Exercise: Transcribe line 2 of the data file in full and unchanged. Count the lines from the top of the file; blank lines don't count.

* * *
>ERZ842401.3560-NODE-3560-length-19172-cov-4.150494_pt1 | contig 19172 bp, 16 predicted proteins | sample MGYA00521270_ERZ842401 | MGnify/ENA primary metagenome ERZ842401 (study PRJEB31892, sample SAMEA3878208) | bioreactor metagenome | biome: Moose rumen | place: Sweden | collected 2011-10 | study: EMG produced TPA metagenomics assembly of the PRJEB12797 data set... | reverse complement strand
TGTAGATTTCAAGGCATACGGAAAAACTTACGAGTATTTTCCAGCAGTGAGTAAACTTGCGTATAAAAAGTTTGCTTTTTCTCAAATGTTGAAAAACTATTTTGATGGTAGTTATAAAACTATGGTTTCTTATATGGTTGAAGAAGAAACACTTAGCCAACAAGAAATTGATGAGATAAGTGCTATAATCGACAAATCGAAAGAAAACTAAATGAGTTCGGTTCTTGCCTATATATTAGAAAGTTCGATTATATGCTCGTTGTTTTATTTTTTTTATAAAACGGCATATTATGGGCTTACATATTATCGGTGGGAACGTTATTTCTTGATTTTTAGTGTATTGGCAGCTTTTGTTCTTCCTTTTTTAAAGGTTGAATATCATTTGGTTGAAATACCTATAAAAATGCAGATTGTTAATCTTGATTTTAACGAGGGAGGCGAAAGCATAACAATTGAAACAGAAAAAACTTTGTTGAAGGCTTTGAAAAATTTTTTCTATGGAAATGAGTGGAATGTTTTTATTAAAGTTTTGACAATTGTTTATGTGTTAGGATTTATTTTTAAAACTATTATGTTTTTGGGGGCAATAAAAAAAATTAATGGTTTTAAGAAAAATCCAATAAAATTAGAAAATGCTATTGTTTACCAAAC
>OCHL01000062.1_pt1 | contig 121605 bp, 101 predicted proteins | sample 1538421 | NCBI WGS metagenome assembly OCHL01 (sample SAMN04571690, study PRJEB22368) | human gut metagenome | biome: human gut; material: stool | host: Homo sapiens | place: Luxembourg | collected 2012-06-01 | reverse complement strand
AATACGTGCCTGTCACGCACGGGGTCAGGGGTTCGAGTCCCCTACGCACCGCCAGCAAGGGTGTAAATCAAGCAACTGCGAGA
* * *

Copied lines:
TGTAGATTTCAAGGCATACGGAAAAACTTACGAGTATTTTCCAGCAGTGAGTAAACTTGCGTATAAAAAGTTTGCTTTTTCTCAAATGTTGAAAAACTATTTTGATGGTAGTTATAAAACTATGGTTTCTTATATGGTTGAAGAAGAAACACTTAGCCAACAAGAAATTGATGAGATAAGTGCTATAATCGACAAATCGAAAGAAAACTAAATGAGTTCGGTTCTTGCCTATATATTAGAAAGTTCGATTATATGCTCGTTGTTTTATTTTTTTTATAAAACGGCATATTATGGGCTTACATATTATCGGTGGGAACGTTATTTCTTGATTTTTAGTGTATTGGCAGCTTTTGTTCTTCCTTTTTTAAAGGTTGAATATCATTTGGTTGAAATACCTATAAAAATGCAGATTGTTAATCTTGATTTTAACGAGGGAGGCGAAAGCATAACAATTGAAACAGAAAAAACTTTGTTGAAGGCTTTGAAAAATTTTTTCTATGGAAATGAGTGGAATGTTTTTATTAAAGTTTTGACAATTGTTTATGTGTTAGGATTTATTTTTAAAACTATTATGTTTTTGGGGGCAATAAAAAAAATTAATGGTTTTAAGAAAAATCCAATAAAATTAGAAAATGCTATTGTTTACCAAAC